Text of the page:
I built off the Markov Chain mixer example to mashup Pride and Prejudice with A Game of Thrones. What I found in my experimentation was that
- (Cross reference origins are very confusing - I had to upload the modified code to Github in order to test it)
- The runtime for the full texts took a very long time, which makes sense because the code has to generate n-grams for the entire text. So I mashed up the first chapters of each text instead.
- Words that don't exist in either text along with the English dictionary were created. For example, I saw the word 'Michaelmaster' come up.
- Even if I pushed in the direction of one text more than the other, sometimes I'd get a result that would lean more heavily to the other text simply because a random selected n-gram would extremely unique to that text and that would influence the results going forward (see my last screenshot)
Within the generate() function in sketch.js, the text is weighted based on the slider position, but what happens if we seed the random n-gram selection function? What if we could influence the choice() function call? Or does that defeat the purpose of a Markov chain?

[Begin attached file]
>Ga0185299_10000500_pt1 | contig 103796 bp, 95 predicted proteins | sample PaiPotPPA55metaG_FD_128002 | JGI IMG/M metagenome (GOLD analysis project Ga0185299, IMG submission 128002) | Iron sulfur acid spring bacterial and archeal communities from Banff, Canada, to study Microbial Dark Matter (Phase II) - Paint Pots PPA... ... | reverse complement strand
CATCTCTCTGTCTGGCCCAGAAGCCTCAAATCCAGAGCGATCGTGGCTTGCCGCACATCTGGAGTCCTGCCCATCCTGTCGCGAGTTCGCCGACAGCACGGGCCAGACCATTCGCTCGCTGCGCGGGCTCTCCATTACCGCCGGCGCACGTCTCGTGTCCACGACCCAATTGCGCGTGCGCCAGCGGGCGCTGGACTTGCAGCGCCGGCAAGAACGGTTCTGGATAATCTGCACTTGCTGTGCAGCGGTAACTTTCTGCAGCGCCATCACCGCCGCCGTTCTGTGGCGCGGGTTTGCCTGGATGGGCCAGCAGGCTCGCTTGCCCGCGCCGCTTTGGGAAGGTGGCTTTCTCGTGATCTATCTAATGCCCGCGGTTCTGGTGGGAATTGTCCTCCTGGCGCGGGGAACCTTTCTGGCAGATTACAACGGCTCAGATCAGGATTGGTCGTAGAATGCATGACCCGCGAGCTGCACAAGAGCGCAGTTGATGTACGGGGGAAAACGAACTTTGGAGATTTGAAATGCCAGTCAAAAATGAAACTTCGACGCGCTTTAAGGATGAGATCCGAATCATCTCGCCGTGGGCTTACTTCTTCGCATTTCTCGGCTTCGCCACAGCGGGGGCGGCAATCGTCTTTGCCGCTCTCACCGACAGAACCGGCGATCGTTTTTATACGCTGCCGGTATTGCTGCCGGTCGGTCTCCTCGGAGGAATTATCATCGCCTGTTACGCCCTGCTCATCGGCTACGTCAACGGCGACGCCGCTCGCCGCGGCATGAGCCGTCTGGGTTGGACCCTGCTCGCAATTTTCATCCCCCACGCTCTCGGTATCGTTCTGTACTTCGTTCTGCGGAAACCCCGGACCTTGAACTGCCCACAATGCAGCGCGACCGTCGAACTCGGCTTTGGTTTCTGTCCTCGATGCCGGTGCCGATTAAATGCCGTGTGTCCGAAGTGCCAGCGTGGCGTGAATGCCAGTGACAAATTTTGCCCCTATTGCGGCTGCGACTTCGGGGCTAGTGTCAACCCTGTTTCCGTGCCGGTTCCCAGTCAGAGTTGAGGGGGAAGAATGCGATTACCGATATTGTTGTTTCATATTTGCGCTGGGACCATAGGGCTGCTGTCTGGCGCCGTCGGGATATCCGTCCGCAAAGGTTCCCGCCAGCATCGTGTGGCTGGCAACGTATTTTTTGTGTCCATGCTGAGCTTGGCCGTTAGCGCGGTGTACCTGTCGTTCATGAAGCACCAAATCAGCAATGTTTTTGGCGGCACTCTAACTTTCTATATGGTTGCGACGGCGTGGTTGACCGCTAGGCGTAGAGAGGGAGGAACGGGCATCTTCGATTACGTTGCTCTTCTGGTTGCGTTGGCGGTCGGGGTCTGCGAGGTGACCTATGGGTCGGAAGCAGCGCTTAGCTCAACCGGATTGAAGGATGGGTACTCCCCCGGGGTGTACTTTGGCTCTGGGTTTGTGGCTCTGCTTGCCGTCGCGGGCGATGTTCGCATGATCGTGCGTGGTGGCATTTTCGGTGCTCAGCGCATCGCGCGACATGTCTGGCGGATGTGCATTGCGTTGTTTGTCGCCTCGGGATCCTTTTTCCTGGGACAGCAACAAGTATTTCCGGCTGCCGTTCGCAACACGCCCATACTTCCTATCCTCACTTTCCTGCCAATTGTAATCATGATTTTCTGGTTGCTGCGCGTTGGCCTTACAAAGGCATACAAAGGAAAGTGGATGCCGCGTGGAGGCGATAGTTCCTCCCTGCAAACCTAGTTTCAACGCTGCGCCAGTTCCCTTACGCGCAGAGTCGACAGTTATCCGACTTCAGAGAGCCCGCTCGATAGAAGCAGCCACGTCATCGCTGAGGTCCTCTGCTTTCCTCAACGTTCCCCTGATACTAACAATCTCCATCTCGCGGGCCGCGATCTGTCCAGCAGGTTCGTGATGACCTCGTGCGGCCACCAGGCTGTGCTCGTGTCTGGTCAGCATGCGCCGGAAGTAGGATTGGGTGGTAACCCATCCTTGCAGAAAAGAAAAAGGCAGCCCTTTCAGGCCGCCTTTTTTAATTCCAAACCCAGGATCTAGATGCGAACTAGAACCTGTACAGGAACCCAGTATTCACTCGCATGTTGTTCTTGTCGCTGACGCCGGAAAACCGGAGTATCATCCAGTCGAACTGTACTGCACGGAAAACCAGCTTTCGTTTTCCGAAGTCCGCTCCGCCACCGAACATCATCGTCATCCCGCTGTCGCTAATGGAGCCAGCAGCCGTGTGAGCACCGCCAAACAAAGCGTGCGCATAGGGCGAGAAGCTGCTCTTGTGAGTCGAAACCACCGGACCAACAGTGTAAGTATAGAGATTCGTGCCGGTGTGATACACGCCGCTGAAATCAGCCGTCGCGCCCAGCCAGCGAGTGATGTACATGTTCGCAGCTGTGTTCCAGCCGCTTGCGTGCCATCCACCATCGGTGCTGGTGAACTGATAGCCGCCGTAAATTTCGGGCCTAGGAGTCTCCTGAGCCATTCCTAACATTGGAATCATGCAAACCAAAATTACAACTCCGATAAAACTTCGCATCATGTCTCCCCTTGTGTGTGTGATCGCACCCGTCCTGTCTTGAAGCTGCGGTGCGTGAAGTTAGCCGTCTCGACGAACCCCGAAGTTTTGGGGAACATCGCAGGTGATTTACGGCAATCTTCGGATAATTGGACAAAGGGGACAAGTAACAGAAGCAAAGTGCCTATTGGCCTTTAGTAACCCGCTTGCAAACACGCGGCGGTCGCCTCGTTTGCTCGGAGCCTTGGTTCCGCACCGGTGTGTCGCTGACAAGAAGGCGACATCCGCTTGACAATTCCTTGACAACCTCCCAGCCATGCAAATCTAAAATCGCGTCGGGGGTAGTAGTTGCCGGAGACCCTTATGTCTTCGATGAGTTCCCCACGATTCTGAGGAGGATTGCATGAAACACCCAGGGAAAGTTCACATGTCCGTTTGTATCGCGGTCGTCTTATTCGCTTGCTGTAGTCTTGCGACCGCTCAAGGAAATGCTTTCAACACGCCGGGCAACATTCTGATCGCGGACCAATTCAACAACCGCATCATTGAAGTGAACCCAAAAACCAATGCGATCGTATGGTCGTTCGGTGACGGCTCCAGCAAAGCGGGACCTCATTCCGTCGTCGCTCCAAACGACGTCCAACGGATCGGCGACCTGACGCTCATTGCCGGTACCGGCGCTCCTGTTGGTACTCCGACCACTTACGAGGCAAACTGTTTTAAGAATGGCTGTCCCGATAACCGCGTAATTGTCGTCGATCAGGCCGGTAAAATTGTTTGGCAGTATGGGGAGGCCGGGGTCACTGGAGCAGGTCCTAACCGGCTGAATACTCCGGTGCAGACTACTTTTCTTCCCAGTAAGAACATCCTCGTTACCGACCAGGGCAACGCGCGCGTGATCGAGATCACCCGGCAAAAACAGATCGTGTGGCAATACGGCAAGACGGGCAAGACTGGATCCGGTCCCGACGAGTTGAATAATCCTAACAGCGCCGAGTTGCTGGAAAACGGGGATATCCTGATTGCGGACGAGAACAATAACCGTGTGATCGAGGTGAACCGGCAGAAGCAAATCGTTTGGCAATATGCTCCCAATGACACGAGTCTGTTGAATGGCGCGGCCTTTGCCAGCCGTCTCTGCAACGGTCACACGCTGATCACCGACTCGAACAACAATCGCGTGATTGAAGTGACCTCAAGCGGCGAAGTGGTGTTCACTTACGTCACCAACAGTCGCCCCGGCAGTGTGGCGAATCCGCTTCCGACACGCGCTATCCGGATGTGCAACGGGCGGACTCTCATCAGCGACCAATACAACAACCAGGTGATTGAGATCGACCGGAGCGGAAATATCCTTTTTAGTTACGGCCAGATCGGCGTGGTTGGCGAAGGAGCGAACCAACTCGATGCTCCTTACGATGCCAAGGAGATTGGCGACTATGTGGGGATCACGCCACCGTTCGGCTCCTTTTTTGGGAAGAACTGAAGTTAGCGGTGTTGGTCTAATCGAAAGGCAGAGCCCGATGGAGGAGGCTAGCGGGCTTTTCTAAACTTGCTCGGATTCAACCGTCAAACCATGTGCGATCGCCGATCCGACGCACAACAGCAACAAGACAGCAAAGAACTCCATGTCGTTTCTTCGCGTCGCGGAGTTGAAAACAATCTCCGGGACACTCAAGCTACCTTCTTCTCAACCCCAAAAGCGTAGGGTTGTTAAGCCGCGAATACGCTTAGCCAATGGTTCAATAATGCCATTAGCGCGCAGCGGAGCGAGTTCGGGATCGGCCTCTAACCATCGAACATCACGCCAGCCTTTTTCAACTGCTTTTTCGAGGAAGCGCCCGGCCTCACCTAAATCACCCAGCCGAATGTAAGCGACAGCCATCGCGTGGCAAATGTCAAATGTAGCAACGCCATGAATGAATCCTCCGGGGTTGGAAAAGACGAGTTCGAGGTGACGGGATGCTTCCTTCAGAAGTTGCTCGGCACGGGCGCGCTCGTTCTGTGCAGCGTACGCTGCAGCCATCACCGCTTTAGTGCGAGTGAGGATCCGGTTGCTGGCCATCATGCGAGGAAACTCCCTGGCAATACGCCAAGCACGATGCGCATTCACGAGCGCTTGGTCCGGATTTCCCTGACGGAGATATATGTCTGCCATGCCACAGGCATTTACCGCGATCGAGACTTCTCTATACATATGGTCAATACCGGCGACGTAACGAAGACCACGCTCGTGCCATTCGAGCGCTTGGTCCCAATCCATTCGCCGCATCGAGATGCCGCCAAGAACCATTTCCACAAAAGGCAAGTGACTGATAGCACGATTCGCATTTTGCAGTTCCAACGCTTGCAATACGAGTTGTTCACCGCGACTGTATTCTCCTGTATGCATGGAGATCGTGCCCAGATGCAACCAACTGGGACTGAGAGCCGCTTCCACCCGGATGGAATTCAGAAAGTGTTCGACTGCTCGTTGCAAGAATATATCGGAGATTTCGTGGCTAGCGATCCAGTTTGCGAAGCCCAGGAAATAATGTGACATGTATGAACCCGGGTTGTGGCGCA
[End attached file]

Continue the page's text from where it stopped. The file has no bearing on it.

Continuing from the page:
More often then not I got a result that leaned more heavily towards A Game of Thrones as I played with the mixer, but I think that probability wise I had more variety in the n-grams generated by Game of Thrones than by Pride and Prejudice; in the first chapter of PnP for example we get a lot of instances of Bennet, but the first chapter of GoT is from Bran's point of view, so for n-grams containing ' B' you could either get Bran or Bennet. Initially I thought that the probability of selecting Bran was higher due to the text reading Bennet as Mr.Bennet instead of Mr. Bennet with a space (for example, there was also Mrs. Bennet); but I think that maybe the length of the text used for Game of Thrones is longer than what I used for Pride and Prejudice, allowing more instances of n-grams generated by the word 'Bran' to be pushed into the array.